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I (Don’t) Speak Six Languages

This week, I hosted my last Broadway Plus experience of the summer at Chicago. This summer, I have had a total of twelve hosting opportunities and this was my second time hosting at Chicago which made me feel very confident going into it.

I knew all of the steps for the Chicago-specific procedure so I was set and ready to go. I had it in the bag…or so I thought.

The first few steps were a breeze. However, as I waited behind the curtain as the cast did their bows, the man in charge of the merchandise table came up to me and informed me that the guests never came over to pick up their gifts. While I thought this was a little strange, it wasn’t a major alteration in my plan. I took a mental note that I needed to add a step and take the guests to get their gifts before leading them to the stage door. No big deal.

As the cast left the stage, I made my way to row B in search of my guests. I knew that I was looking for a party of four and I knew the contact name so I scanned the row for the right people and spotted them pretty quickly. I went right on over and said the contact name. They looked back at me very confused. I said the name again. Still, no response of confirmation. And again. Still nothing. All of the sudden I realized what was wrong: THEY DIDN’T SPEAK ENGLISH!

I was momentarily speechless, as it dawned on me that I was going to have to complete the rest of the steps of my standard procedure without a common method of communication. And then another thought came to mind: how did they enjoy this musical if they couldn’t understand it?


After conducting some research, I discovered that in the 2017-2018 season, tourists were responsible for approximately two-thirds of Broadway tickets sales! In addition, tourists typically opt for musicals rather than plays because musicals are more of a spectacle and are much easier to follow along, especially for non-English speakers.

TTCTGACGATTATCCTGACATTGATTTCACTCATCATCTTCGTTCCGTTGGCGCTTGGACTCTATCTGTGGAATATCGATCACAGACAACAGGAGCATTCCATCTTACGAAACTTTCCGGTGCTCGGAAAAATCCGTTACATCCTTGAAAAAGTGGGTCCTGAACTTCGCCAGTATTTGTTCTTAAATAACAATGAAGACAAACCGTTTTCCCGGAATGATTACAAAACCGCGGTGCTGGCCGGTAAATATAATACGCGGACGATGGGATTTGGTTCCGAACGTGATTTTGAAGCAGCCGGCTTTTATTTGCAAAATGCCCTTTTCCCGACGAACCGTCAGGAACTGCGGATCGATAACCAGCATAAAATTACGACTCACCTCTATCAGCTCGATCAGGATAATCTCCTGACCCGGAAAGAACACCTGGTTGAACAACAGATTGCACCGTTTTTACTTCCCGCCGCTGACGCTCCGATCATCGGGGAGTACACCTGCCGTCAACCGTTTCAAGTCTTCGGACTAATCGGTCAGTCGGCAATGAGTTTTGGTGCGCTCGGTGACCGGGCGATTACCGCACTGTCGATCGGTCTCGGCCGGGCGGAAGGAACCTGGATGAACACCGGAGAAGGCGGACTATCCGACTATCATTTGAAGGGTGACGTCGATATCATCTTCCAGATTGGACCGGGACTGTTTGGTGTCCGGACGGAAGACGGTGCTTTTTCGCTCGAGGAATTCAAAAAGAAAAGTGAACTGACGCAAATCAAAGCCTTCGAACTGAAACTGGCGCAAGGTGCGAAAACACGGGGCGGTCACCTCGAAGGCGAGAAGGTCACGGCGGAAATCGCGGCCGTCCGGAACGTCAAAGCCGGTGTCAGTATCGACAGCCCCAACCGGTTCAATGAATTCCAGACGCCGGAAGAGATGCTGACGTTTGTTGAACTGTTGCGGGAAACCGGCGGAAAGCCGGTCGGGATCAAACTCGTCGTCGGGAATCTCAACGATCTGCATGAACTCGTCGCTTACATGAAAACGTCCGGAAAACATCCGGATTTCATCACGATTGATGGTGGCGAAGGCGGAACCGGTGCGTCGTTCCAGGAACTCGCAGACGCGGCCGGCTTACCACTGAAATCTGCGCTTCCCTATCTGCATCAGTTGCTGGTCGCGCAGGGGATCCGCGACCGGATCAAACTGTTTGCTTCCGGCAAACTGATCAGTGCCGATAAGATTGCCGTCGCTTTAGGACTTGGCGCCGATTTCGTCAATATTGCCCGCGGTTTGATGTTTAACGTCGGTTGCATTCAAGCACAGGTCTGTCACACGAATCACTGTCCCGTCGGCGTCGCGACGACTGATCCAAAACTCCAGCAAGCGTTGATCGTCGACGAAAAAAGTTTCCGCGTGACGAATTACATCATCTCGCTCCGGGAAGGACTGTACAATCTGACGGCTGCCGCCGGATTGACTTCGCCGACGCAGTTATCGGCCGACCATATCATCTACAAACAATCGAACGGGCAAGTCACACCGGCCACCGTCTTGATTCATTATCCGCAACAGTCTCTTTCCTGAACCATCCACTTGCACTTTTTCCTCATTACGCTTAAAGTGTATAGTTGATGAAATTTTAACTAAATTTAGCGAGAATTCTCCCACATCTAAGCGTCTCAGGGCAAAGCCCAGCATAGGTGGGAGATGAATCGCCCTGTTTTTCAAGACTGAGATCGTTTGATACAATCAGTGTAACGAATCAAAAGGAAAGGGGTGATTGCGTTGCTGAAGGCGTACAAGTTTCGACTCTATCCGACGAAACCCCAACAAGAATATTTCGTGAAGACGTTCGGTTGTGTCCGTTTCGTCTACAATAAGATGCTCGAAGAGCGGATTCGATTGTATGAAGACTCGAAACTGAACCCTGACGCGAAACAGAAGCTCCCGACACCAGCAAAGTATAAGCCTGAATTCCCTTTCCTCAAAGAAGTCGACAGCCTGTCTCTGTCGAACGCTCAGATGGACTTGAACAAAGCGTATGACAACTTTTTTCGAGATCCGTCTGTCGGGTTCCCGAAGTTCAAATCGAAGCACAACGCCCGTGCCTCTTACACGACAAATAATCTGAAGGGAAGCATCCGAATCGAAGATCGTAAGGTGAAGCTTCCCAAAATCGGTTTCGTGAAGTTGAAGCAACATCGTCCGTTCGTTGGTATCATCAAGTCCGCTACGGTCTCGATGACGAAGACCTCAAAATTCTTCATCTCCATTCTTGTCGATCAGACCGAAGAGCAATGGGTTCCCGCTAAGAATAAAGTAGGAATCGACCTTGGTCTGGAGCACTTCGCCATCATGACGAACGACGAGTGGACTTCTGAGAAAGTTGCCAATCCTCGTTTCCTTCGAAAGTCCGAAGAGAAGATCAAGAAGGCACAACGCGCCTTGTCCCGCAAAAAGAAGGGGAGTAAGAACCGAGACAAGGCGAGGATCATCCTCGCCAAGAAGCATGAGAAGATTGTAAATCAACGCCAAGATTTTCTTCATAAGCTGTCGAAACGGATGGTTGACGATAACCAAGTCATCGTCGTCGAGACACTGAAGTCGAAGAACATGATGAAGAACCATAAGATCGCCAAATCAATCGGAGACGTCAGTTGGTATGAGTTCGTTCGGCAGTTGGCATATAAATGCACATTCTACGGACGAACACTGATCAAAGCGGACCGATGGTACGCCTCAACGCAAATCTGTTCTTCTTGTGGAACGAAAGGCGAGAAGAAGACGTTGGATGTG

My Japanese guests had seen the movie Chicago which is why they picked this Broadway show as the one to see while in NYC. Tourists tend to gravitate towards seeing classic musicals that have been around for a while, have a movie version, or have received widespread acclaim. This trend definitely lines up with Nathaniel’s and Lizzy’s experience at Broadway Plus, as they’ve noticed that international tourists’ most popular requests include Chicago, The Lion King, and Phantom of the Opera while domestic tourists’ favorites are Wicked, Hamilton, and Frozen.

Having these guests from Japan taught me to always expect the unexpected, but it also taught me an even more valuable lesson about people and communication. No matter where you are from, a dance is a dance, a song is a song, and a spectacle is a spectacle. Although my guests didn’t understand the words, they DID understand the EMOTIONS, as emoting is an action that is conveyed with one’s entire body, not just with the mouth. Just like any other guests, they thoroughly enjoyed the show and the backstage experience, as musicals possess the unique ability to unite people from all different parts of the world, transcending lingual, cultural, and ideological barriers.

Working at Broadway Plus this summer has shown me just how many “plus sides” there are to theatre. I’ve only gotten to touch upon some in this blog series, but I can’t wait to continue to find more “plus sides” and I hope that you, the reader, have been able to learn along with me and are inspired to conduct your own research and investigations. 

Signing off for now,